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Marketplace

Marvel’s diverse new superheroes target broader box office success

Meghan McCarty Carino Jul 22, 2019
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Natalie Portman and Tessa Thompson speak at the Marvel Studios Panel during 2019 Comic-Con International at San Diego Convention Center on July 20, 2019.
Kevin Winter/Getty Images

Marvel announced some new milestones as it presented its upcoming Phase 4 of the Marvel Cinematic Universe at San Diego Comic-Con. The new slate of films will include the first ever Asian superhero in a lead role in “Shang-Chi” to star Awkwafina and Simu Liu, the first deaf superhero in “The Eternals,” starring Lauren Ridloff alongside Salma Hayek, Angelina Jolie and Kumail Nanjiani, and the first openly gay superhero in “Thor: Love and Thunder,” in which Tessa Thompson’s character Valkyrie will be out as a lesbian and the title character will be gender-changed to be played by Natalie Portman.

Marvel fan Dallas Schwab, 24, has seen plenty of homophobic references onscreen, like in the 2002 “Spider-Man” in which the hero — then played by Toby Maguire — makes a pejorative comment about a male opponent’s unitard, saying “that’s a cute outfit. Did your husband give it to you?”

“I watched that in the theater when I was a kid as kind of an insult,” said Schwab. When he heard that the upcoming Thor installment will feature a lesbian storyline he was encouraged.

“To have a movie franchise like Marvel be so big and to really lean into the representation I think is going to be extraordinarily meaningful to people,” he said.

That can translate to more lucrative returns for the studio as well. Darnell Hunt, a professor of sociology at UCLA who tracks diversity in Hollywood, said films with broader representation perform better at the box office.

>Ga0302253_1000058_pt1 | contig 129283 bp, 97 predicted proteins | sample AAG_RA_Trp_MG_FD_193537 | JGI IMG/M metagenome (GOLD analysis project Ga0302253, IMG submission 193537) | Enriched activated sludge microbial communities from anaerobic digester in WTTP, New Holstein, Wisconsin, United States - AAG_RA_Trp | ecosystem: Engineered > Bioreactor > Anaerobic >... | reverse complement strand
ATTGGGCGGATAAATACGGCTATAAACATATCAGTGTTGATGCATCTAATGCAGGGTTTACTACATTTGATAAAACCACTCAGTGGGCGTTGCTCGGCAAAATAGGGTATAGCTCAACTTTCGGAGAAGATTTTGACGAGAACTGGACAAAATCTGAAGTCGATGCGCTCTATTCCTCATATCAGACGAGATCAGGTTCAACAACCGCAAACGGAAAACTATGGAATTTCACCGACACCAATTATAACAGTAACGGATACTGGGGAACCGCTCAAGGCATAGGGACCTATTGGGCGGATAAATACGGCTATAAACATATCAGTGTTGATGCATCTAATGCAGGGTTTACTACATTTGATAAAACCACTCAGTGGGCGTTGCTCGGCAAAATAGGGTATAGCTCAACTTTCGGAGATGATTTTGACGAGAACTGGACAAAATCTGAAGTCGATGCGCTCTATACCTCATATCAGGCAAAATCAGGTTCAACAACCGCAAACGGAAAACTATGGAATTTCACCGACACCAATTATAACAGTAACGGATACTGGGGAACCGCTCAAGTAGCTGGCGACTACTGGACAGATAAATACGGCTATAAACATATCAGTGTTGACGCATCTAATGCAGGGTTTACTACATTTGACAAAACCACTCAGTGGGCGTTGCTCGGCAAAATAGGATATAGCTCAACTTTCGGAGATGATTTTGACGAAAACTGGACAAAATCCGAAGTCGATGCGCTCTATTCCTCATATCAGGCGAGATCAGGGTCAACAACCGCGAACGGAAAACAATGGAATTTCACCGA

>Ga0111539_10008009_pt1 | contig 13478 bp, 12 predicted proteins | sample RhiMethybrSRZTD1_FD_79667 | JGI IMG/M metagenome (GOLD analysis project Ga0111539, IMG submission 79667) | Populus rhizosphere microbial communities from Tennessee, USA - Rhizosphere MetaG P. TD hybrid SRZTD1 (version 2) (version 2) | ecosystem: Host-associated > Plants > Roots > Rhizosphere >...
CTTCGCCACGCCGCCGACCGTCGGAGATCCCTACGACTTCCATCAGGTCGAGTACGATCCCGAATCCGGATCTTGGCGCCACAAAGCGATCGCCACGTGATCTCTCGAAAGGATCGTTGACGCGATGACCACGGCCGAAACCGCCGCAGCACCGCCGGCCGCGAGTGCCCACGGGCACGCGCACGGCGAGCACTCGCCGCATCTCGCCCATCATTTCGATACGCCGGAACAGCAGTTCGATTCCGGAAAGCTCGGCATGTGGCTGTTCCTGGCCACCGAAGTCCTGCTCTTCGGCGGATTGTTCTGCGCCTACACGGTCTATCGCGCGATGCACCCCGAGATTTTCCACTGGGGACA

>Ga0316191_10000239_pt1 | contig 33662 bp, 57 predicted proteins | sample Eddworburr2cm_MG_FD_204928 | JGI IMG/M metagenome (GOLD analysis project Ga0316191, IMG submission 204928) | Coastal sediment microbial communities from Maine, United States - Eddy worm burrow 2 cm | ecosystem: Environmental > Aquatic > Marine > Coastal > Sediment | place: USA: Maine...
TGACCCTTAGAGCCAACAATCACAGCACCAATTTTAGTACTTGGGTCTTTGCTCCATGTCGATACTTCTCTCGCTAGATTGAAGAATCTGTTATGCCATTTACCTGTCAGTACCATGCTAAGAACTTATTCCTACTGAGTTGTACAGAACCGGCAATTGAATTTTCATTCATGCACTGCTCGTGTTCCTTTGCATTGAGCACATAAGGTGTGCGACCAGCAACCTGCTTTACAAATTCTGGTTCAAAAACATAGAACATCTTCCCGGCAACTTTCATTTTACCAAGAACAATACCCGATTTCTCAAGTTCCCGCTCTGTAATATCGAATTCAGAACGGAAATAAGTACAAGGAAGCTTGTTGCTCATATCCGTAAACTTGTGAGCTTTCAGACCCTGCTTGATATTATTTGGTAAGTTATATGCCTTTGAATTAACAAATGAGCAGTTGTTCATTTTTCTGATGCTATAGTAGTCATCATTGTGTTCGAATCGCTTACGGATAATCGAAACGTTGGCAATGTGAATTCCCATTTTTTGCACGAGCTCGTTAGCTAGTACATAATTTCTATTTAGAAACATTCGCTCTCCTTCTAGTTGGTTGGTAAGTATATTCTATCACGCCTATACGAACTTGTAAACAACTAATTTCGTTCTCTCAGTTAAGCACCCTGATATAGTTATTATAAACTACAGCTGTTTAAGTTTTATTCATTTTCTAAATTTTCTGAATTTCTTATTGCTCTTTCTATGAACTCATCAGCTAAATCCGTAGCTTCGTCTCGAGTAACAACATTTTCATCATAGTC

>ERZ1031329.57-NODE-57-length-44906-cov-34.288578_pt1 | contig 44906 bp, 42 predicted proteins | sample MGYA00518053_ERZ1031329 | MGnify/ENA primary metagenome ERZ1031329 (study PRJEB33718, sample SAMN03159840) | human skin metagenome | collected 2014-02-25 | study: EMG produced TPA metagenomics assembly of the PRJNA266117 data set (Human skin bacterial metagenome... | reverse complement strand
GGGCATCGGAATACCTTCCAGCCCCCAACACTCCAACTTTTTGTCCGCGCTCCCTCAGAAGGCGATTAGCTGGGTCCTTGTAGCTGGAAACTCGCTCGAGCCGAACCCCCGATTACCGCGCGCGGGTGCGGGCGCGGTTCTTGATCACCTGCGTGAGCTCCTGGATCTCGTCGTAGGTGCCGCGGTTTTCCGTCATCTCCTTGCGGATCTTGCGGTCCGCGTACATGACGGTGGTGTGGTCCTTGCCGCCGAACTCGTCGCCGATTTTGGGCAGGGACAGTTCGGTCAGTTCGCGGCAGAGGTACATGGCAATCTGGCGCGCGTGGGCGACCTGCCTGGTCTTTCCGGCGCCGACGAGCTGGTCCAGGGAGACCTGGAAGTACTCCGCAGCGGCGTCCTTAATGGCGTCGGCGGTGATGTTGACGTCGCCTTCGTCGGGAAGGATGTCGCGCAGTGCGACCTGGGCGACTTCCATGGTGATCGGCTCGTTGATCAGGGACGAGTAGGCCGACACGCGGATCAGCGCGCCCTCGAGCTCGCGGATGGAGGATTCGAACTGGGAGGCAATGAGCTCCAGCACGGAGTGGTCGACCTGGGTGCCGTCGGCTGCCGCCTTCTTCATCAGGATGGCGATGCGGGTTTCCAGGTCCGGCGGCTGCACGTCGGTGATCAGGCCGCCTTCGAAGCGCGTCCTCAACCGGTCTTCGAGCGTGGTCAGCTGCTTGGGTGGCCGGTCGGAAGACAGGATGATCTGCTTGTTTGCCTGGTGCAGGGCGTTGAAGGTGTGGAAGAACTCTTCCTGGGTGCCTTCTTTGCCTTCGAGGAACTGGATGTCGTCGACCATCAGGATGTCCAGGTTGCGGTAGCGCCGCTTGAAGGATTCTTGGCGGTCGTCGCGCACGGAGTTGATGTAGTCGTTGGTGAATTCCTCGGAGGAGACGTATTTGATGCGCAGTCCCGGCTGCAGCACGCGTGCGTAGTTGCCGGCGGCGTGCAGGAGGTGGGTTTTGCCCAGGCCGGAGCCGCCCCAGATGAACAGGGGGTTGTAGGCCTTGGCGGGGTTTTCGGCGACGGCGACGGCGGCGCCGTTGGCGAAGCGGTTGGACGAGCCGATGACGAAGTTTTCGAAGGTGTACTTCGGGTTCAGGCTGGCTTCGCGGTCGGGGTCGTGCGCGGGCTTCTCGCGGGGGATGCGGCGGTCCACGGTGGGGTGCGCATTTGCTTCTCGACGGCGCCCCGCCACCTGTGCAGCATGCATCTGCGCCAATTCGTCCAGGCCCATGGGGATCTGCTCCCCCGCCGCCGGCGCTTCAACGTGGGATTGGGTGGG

“Let’s face it — everything that we’ve seen in our studies suggest that audiences want to see this, and they will go and they will support these films,” he said, noting the trend set by the massive success of “Black Panther” and “Crazy Rich Asians” will only intensify.

“The present and certainly the future — as America becomes more diverse— will be dependent upon having films that are populated with characters that look like America,” he said.

But it’s not enough to simply cast more diverse characters on screen said Nancy Wang Yuen, author of “Reel Inequality.”

“Audiences are really savvy now they want to see authentic storytelling,” she said. “They want to see parts of the story that really embrace and reflect their lived experiences.”

And that means increasing diversity behind the scenes as well. Marvel has announced it’s bringing on diverse directors and writers for their upcoming films, including Chloé Zhao, Taika Waititi and Destin Daniel Cretton.

Dallas Schwab said he’s not yet sure he’ll run to see the new Thor movie just because of a diverse character, “unless they make it kind of a sticking point in the movie and not just an afterthought.”

But done right, the move could recruit a whole new legion of fans to the Marvel universe. 

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